The Clean Energy Cash-back Scheme is a more user-friendly term for feed-in tariffs (FITs), which other countries such as Germany have used so successfully to promote small as well as large-scale renewable energy production over the last decade. The UK Government’s decision to introduce FITs is intended to simplify the incentives for using renewable energy sources, since the current system – the Renewable Obligation (RO) – is a very lengthy and complex system designed for energy professionals who generate electricity on a large scale (50kW+). The Clean Energy Cash-back Scheme has therefore been designed to benefit micro-generators (households, communities and businesses with installations of up to 50kW), while larger installations of 50kW-5MW will be offered the choice of either the FIT or the RO scheme.

In a recent media interview, Mr Miliband told the BBC that the plan to give payments to households for contributing electricity to the National Grid will mean “we can harness people’s enthusiasm for getting involved” in tackling climate change and that “individuals and communities can both play their part in the kind of clean energy revolution that we need.”

The planned FITs will vary from one type of renewable to another, although exact rates still have to be agreed and implemented. Climate change minister, Joan Ruddock, has confirmed that the new scheme will come into effect from April 2010 for most renewable sources, but has warned that plans for a similar renewable heat incentive scheme for technologies such as solar and biomass heaters would be more complicated to develop and as such will not come into effect until April 2011.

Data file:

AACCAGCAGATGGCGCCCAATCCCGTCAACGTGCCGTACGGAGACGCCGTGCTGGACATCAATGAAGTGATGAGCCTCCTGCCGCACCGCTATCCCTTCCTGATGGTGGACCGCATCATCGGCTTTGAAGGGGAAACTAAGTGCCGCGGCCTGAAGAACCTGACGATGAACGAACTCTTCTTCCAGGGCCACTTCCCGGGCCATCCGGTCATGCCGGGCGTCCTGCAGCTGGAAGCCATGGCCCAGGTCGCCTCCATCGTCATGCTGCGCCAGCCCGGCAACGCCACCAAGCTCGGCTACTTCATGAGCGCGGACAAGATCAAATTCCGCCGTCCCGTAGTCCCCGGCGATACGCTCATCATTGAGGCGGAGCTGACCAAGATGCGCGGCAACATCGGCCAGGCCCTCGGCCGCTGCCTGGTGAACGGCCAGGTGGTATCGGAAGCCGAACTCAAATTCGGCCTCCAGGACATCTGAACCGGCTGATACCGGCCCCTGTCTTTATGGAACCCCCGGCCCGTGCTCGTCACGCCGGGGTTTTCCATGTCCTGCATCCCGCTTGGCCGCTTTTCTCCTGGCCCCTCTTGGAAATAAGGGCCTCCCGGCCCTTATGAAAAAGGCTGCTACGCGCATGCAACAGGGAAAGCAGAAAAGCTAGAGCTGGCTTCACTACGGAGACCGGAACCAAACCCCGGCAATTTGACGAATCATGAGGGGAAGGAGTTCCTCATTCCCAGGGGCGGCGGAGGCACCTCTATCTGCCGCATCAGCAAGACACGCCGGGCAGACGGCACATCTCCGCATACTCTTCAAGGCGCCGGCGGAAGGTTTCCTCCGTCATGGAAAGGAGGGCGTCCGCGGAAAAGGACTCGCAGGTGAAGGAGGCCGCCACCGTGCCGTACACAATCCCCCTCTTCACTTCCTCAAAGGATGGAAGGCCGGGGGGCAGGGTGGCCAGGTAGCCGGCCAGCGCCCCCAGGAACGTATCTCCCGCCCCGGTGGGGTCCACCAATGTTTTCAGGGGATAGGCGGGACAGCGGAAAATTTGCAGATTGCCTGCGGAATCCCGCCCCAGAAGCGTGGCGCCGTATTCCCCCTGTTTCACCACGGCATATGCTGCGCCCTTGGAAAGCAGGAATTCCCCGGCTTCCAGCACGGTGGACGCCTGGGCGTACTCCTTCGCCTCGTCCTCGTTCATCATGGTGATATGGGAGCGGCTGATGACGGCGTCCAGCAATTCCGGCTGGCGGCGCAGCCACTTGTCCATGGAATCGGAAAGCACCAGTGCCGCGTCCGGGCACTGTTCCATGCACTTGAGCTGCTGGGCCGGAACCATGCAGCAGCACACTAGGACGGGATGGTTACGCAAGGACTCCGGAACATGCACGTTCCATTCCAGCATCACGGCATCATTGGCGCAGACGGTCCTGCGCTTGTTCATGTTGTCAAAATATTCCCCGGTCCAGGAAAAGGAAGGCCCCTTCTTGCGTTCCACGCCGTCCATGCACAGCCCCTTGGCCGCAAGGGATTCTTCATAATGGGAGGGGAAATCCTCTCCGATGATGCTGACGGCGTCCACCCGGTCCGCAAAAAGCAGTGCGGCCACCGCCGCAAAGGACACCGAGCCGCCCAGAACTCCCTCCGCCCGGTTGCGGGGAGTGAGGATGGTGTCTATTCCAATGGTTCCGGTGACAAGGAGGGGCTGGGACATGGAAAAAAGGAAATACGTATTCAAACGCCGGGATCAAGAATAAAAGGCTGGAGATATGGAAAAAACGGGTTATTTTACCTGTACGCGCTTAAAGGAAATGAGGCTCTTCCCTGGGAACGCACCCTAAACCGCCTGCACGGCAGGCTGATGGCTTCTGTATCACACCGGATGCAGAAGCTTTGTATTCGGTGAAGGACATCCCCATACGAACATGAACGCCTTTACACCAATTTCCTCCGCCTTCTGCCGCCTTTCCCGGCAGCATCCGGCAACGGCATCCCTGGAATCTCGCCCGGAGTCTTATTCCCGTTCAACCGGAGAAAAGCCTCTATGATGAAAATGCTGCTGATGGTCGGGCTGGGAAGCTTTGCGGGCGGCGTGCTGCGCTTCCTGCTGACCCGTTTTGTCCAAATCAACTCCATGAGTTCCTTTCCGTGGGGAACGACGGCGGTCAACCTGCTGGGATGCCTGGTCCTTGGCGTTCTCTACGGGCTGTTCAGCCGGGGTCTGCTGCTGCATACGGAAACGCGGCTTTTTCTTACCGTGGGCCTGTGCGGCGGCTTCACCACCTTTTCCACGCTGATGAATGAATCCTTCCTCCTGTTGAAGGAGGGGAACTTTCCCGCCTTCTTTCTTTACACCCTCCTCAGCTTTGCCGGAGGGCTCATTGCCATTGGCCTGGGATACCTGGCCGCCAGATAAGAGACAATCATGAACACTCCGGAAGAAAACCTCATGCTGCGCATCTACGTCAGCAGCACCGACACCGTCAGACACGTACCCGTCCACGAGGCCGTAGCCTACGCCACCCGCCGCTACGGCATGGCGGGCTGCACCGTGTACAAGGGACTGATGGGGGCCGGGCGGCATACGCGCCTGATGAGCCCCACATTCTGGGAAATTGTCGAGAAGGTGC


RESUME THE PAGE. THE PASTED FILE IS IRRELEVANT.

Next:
The key now is to wait and see at what level the UK Government establishes the FITs, as previous experience in other countries has shown that setting them too low can lead to a lack of take-up of renewables, while excessively high limits become economically unsustainable and politically sensitive. Charles Hendry MP, the conservative shadow minister for energy, for example, welcomes the Clean Energy Cash-back Scheme, but shares the view that judgement should be reserved until the government confirms the level at which the new tariffs will be set. “It would be a tragedy if having got a [feed-in tariff] mechanism in place it was not set at the right level that solar and other technologies need,” he said.

Meanwhile, Mike Childs, campaigns director at Friends of the Earth, believes such schemes could play a significant part in meeting the UK’s climate change targets, although he points out that “payments have to be generous enough to reward people for investing in green power”.

Source - The Renewable Energy Magazine

Six years away from an energy crisis

The good news for Britain’s energy supply is that the sheer scale of the recession has cut our electricity demand and carbon emissions. An impending energy security crunch has been postponed.

The bad news is that the recession will almost certainly delay investment in Britain’s energy infrastructure and encourage complacency.

Energy security is no longer something that we can take for granted. This week more than 100 people were arrested in Nottingham over a suspected plan to disrupt a nearby power station. Will there will be more disruptions at other coal-fired power stations or against new nuclear developments now that we know more about where they will be sited?